All interviews were taped and documented.They are available through the Reference
Department of the Teaneck Public Library. The Library is not responsible for the accuracy
of the statements nor does it necessarily endorse the opinions expressed.

Mrs. Lois Henderson Stianson (Mrs. John)

(Interview taped 10/15/1970)

When we came here in 1923 there was one house going up across from our house on Merrison St. and another down the hill. The Schultzes were at the foot of the hill. There were no other houses. The street was cut through and the sewers were in. Late that year they paved it. It was country living. At night we could see the lights of Hackensack and the hills beyond. In the winter strong winds blew across from Garrison Avenue. There was nothing to break the wind. The pipes would freeze.

We were a family of six girls and two boys-- Florence, Amy, Bob, Dot, Kan, myself. Two were married. Marion married Gustave Terhune.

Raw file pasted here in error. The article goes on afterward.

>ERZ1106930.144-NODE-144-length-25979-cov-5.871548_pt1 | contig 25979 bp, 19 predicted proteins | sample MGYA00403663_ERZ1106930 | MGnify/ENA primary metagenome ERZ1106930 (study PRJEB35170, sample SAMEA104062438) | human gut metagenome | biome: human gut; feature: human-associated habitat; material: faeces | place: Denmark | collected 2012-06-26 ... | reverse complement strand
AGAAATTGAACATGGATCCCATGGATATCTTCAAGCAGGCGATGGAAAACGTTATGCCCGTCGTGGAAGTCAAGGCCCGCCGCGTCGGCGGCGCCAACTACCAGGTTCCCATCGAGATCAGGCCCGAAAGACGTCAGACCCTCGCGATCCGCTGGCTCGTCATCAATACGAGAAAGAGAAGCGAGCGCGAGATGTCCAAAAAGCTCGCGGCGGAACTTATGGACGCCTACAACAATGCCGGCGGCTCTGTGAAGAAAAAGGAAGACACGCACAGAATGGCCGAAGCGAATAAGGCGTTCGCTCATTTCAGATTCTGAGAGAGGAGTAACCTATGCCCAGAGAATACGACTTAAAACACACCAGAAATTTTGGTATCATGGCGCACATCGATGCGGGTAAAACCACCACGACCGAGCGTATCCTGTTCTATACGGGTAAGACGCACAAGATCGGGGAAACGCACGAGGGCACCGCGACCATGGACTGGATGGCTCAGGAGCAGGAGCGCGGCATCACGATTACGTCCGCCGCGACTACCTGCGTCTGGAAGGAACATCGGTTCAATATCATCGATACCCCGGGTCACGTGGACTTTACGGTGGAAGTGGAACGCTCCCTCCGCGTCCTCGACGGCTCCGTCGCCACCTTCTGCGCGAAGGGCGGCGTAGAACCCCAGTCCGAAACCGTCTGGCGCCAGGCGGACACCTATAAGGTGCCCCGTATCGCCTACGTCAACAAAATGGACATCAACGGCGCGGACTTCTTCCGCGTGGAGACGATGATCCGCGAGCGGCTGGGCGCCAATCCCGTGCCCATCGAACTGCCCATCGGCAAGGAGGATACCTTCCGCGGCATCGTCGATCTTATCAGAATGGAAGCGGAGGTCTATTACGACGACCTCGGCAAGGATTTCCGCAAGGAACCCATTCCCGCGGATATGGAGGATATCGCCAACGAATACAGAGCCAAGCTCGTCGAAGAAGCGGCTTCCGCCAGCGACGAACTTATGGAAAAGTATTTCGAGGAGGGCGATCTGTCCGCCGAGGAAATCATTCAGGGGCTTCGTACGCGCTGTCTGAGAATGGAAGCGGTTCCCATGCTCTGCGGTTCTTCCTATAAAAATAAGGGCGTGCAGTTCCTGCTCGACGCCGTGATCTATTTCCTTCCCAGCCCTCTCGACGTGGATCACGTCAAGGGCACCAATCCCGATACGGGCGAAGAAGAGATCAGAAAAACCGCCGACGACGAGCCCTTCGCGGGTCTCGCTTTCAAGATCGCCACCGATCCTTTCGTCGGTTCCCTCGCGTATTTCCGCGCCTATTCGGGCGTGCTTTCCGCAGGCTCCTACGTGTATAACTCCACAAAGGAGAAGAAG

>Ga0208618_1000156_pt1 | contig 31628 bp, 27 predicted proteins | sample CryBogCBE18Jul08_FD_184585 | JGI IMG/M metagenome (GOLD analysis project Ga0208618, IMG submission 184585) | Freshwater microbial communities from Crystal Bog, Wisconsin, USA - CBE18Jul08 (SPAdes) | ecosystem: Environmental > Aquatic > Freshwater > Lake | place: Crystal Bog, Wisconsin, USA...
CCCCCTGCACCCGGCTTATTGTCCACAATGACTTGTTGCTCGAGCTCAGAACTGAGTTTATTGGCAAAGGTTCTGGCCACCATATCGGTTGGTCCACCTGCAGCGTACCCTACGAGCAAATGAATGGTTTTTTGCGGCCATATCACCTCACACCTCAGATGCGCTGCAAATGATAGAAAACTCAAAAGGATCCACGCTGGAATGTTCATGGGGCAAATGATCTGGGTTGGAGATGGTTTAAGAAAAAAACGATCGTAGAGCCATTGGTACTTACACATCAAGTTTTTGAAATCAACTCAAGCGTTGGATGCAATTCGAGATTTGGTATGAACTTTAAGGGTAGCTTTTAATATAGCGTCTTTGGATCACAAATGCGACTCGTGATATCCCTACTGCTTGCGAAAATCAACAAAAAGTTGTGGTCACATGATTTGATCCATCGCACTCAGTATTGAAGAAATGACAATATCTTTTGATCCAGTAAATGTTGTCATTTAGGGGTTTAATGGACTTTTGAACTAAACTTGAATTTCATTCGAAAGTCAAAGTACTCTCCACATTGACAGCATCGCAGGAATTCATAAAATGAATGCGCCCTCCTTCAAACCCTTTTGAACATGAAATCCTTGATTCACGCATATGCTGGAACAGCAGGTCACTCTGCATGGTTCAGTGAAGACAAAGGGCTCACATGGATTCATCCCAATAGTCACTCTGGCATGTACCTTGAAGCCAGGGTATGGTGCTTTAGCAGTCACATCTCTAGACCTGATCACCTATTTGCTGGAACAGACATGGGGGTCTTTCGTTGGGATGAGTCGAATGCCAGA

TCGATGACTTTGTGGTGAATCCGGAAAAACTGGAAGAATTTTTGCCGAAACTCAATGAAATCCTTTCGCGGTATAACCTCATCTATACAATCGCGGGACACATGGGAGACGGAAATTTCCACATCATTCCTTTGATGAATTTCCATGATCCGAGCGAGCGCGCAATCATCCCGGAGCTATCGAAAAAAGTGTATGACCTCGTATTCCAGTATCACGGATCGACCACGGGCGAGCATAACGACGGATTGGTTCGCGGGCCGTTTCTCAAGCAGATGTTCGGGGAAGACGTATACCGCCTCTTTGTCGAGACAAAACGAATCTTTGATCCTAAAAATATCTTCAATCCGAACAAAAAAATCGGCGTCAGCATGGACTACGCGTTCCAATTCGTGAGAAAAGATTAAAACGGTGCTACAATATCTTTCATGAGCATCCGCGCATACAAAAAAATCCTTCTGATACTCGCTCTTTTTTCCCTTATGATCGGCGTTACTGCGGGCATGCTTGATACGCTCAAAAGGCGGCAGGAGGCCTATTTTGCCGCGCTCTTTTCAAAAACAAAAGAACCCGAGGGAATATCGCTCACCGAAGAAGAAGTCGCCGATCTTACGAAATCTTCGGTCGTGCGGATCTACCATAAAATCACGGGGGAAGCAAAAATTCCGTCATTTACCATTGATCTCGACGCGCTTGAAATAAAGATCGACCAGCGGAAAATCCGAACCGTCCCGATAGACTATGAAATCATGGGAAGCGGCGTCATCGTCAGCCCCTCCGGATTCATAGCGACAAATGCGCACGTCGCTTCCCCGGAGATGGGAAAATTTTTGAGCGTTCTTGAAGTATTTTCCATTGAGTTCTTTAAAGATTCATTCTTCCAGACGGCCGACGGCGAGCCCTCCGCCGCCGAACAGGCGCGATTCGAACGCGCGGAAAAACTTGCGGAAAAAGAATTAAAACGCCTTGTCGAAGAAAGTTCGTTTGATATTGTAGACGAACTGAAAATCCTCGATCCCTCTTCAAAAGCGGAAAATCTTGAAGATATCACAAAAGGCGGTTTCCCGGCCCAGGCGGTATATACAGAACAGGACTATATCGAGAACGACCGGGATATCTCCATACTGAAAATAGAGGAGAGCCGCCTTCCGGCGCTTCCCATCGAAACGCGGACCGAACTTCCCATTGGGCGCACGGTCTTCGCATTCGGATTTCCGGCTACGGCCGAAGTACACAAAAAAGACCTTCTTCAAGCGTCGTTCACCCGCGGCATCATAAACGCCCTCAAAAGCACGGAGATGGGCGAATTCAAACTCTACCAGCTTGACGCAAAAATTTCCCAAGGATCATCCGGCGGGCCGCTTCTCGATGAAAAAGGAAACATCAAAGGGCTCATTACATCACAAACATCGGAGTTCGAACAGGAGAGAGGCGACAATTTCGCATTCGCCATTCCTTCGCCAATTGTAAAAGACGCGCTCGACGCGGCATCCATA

Before World War I John and Gus had a sporting goods store in Hackensack . We went to Emerson school. The trackk were at street level then. Water used to rush down Cedar Lane. I remember after the Longfellow School fire those kids went to Emerson. We used to cut across farm land on Garrison Ave. I went to Hackensack High in my junior year. After high school I went to work in New York. After my marriage I joined the Woman's Club and became music chairman.

Mr. Stianson's parents came from Norway. He was a ship's captain and a master at 21. He gave up the sea when he married. They moved to Ridgefield Park and came to Teaneck when John was 3. He did building and was a partner with Mr. Ayers--he did the building. Held second mortgages on many houses and then came the depression. I don't remember much about the depression, but every one helped out. They all do in a big family. 

I remember when they built the George Washington Bridge. One day we hiked up Fort Lee Road to see them building it. I remember when Clarence Chamberlain landed a plane on the bridge. His plane had the first diesel motor. He called it Miss Teaneck. Van Waggoner was mayor.

Cedar Lane is so different now. The Garrison house used to be high on a hill that ran clear to Maple Avenue. There were gypsies around.

 

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